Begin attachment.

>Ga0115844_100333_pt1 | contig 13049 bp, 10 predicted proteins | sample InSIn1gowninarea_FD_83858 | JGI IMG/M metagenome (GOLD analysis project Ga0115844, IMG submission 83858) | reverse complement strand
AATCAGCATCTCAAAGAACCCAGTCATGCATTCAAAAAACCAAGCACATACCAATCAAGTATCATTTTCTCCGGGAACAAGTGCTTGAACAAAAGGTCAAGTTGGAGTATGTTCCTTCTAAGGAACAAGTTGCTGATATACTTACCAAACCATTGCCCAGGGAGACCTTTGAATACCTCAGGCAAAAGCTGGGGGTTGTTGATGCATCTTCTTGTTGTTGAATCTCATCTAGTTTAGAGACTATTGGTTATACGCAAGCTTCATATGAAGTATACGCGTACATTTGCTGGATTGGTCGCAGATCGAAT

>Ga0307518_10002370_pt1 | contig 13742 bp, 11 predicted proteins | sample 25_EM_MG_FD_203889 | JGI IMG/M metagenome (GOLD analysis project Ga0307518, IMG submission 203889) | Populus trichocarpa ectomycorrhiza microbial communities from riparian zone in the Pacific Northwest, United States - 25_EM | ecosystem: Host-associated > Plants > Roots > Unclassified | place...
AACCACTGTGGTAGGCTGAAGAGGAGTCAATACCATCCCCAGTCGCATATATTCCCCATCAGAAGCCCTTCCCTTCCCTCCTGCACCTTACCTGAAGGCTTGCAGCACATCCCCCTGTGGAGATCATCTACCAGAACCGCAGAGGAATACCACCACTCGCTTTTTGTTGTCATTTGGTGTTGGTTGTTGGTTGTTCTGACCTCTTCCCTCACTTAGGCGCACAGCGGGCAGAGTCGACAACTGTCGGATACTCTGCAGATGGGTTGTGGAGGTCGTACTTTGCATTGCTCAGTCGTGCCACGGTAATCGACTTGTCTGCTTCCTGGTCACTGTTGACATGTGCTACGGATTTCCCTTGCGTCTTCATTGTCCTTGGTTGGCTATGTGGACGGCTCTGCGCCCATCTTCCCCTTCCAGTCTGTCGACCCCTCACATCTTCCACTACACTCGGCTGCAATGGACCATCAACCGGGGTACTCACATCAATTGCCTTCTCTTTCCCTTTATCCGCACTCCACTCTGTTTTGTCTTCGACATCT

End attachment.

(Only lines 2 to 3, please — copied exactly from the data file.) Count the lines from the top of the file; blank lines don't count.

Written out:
AATCAGCATCTCAAAGAACCCAGTCATGCATTCAAAAAACCAAGCACATACCAATCAAGTATCATTTTCTCCGGGAACAAGTGCTTGAACAAAAGGTCAAGTTGGAGTATGTTCCTTCTAAGGAACAAGTTGCTGATATACTTACCAAACCATTGCCCAGGGAGACCTTTGAATACCTCAGGCAAAAGCTGGGGGTTGTTGATGCATCTTCTTGTTGTTGAATCTCATCTAGTTTAGAGACTATTGGTTATACGCAAGCTTCATATGAAGTATACGCGTACATTTGCTGGATTGGTCGCAGATCGAAT

>Ga0307518_10002370_pt1 | contig 13742 bp, 11 predicted proteins | sample 25_EM_MG_FD_203889 | JGI IMG/M metagenome (GOLD analysis project Ga0307518, IMG submission 203889) | Populus trichocarpa ectomycorrhiza microbial communities from riparian zone in the Pacific Northwest, United States - 25_EM | ecosystem: Host-associated > Plants > Roots > Unclassified | place...